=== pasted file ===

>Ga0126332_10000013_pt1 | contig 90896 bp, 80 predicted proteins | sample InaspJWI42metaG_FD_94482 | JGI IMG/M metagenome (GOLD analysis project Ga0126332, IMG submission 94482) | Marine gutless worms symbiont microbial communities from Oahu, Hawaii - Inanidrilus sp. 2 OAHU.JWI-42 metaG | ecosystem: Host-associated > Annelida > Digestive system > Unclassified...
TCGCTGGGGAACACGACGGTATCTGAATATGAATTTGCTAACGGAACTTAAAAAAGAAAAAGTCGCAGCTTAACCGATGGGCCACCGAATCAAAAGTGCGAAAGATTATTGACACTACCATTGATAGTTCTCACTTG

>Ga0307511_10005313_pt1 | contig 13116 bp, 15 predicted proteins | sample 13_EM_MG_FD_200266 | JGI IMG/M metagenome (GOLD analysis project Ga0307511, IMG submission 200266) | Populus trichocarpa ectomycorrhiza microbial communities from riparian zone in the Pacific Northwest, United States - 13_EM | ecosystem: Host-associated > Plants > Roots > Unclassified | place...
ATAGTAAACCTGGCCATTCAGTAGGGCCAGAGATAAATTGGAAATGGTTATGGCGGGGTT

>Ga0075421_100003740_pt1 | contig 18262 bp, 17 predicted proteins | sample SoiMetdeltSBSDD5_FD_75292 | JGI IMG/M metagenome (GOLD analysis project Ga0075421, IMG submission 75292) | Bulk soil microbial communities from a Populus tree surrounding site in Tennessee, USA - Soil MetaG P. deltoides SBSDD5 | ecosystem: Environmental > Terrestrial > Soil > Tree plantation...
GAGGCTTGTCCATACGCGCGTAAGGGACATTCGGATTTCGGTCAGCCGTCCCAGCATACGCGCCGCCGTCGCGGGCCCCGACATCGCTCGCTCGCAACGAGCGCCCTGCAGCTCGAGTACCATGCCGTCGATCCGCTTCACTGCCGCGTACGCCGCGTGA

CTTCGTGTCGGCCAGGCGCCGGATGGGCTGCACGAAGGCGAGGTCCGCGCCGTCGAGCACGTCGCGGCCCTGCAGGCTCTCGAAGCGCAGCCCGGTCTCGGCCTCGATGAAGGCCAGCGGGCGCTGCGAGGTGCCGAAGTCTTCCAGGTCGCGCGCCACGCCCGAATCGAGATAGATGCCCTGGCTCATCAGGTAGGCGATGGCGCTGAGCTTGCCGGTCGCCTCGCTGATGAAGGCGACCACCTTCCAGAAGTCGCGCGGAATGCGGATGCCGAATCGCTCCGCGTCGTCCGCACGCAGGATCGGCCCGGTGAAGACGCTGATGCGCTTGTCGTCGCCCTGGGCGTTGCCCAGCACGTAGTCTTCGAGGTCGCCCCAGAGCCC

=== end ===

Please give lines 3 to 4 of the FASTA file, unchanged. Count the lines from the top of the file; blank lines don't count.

>Ga0307511_10005313_pt1 | contig 13116 bp, 15 predicted proteins | sample 13_EM_MG_FD_200266 | JGI IMG/M metagenome (GOLD analysis project Ga0307511, IMG submission 200266) | Populus trichocarpa ectomycorrhiza microbial communities from riparian zone in the Pacific Northwest, United States - 13_EM | ecosystem: Host-associated > Plants > Roots > Unclassified | place...
ATAGTAAACCTGGCCATTCAGTAGGGCCAGAGATAAATTGGAAATGGTTATGGCGGGGTT